Discriminated Union can take arguments, differently.
It's the sample from the book "Professional F# 2.0".
type Color =Both RGB and CMYK take arguments, and these take different arguments (both arity and type).
| RGB of int * int * int
| CMYK of float * float * float * float
> let definedColor = Gray val definedColor : Color = Gray > let rgbColor = RGB(128, 128, 128) val rgbColor : Color = RGB (128,128,128) > let cmykColor = CMYK(0.0, 0.0, 0.0, 0.5) val cmykColor : Color = CMYK (0.0,0.0,0.0,0.5)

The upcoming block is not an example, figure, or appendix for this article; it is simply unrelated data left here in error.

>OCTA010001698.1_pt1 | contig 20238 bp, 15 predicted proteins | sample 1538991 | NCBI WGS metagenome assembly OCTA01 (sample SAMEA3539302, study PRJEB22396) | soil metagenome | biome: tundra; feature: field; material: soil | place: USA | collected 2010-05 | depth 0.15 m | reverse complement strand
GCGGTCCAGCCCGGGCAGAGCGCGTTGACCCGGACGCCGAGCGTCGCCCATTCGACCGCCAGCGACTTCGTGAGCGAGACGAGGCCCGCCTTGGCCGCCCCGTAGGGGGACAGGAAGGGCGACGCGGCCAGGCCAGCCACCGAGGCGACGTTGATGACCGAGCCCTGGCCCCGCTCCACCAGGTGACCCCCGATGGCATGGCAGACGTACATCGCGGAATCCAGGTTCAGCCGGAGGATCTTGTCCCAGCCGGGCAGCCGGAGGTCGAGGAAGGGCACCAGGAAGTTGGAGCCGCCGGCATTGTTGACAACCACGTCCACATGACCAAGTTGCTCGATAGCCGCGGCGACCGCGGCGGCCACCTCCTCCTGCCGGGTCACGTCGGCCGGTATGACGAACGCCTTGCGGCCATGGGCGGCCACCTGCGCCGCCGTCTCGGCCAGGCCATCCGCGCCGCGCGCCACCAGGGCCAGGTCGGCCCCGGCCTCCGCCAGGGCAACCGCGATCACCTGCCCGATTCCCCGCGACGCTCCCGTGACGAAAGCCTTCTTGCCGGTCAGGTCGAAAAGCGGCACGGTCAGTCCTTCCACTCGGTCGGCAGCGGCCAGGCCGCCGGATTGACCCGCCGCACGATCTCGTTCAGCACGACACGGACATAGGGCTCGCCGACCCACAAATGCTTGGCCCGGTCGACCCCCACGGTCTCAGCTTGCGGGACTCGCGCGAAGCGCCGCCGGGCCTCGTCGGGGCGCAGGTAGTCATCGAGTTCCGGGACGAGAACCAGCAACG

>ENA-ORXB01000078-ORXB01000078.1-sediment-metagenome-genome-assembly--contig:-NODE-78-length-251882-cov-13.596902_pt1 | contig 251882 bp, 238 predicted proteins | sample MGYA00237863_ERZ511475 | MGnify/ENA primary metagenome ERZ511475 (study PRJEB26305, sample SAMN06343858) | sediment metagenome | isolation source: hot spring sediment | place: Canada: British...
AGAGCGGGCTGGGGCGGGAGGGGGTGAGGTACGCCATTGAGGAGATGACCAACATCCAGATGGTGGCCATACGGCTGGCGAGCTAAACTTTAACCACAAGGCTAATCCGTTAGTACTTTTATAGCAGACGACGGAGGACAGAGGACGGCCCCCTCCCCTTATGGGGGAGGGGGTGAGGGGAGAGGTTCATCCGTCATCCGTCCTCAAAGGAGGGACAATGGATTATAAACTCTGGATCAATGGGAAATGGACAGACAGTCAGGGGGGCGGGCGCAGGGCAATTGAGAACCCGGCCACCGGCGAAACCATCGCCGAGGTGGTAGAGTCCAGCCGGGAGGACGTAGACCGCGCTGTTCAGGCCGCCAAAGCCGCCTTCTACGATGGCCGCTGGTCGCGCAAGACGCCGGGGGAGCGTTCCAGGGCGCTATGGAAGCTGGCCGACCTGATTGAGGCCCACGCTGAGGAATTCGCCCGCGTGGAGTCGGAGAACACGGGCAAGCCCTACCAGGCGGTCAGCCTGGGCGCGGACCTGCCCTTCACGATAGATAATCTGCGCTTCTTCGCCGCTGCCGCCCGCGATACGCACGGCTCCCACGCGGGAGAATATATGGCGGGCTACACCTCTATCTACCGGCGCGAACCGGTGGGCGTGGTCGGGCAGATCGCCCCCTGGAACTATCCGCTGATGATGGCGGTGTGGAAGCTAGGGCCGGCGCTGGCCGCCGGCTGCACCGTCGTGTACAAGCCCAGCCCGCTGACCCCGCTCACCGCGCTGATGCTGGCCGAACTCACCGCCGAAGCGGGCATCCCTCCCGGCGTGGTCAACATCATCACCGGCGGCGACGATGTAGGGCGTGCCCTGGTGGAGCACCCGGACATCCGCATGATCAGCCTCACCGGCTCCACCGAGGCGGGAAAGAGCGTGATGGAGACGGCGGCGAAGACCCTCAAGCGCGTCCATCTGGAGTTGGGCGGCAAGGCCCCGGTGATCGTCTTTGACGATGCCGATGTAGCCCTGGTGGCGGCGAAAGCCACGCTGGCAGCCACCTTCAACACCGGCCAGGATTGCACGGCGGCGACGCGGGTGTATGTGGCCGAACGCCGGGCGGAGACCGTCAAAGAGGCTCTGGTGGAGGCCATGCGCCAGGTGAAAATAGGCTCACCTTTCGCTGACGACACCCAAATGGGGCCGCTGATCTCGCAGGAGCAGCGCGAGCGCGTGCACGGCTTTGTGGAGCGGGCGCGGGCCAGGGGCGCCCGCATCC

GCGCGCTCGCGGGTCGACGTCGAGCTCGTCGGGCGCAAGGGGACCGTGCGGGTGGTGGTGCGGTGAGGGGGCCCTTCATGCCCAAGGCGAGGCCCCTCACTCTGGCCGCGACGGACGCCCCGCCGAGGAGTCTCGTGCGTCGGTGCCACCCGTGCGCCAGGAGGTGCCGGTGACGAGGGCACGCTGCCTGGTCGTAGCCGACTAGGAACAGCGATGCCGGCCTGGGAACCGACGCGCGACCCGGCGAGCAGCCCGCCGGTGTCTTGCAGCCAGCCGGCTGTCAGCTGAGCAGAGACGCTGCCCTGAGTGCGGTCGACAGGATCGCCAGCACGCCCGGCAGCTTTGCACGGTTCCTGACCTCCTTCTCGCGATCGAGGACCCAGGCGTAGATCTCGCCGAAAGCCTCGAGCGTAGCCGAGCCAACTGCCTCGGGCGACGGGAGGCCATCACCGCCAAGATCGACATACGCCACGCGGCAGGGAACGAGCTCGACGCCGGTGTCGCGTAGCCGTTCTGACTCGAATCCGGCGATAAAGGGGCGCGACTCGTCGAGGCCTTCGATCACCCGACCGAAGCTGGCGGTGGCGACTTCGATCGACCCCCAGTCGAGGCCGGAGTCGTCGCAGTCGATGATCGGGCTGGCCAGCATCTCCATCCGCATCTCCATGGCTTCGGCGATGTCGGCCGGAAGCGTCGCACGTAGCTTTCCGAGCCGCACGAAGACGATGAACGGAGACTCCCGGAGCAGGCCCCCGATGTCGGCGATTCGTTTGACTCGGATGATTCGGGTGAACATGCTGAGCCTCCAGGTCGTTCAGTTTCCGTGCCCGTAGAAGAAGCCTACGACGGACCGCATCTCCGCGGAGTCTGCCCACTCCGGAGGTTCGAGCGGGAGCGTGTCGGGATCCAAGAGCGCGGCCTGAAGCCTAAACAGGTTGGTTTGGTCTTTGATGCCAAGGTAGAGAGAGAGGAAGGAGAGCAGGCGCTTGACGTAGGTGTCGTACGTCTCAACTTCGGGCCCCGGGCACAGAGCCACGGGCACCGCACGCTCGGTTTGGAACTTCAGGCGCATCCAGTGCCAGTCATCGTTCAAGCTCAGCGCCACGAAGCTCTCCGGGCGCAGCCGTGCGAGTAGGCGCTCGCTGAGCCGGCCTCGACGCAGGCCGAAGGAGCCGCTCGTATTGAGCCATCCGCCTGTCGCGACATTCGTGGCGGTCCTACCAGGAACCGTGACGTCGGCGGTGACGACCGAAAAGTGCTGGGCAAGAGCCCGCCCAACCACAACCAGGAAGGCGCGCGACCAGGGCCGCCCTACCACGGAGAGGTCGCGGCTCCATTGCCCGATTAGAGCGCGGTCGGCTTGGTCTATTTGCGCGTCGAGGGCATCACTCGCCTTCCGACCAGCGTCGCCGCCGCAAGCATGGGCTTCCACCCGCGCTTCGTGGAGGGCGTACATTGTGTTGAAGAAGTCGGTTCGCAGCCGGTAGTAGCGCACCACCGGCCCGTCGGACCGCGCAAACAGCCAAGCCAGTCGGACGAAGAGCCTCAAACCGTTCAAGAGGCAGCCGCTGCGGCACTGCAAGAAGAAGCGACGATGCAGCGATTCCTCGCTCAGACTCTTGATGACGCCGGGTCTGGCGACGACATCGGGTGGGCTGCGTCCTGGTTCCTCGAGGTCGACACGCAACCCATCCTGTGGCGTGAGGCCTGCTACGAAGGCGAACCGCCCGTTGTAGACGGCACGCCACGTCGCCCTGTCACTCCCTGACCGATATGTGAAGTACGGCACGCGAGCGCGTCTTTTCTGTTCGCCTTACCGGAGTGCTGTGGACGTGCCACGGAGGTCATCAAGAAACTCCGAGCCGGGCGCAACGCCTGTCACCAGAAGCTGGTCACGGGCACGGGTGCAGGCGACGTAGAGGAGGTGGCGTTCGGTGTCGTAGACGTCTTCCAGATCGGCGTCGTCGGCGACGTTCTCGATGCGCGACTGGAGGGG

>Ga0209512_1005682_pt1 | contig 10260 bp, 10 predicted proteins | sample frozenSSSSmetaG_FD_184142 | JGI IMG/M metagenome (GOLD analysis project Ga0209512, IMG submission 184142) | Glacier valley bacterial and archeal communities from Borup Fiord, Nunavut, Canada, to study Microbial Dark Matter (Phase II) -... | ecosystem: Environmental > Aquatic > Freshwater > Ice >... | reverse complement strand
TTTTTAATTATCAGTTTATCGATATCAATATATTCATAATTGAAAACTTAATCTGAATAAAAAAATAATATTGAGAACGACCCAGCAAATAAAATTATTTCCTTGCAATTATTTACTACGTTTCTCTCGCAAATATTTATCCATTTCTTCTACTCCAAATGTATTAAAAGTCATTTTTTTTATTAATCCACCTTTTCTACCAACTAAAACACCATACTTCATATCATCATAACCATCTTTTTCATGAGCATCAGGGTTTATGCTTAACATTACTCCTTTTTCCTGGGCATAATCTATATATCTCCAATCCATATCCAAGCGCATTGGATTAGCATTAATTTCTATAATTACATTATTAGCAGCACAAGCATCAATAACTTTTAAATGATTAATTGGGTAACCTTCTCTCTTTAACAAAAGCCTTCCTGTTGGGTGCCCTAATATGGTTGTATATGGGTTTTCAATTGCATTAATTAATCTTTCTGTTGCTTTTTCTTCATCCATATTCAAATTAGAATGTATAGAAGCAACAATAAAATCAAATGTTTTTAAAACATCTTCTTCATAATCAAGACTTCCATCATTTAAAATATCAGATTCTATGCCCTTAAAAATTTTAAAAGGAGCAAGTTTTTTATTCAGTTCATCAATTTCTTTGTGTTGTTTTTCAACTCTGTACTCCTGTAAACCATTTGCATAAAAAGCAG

Discriminated Union can be defined recursively. The simplest sample is "composite pattern"
type Component =
| Composite of list<Component>
| Leaf of string
And you can use like below:
> let compositeSample = Composite([ Leaf("foo"); Composite([ Leaf("bar"); Leaf("buzz") ]) ]) val compositeSample : Component = Composite [Leaf "foo"; Composite [Leaf "bar"; Leaf "buzz"]]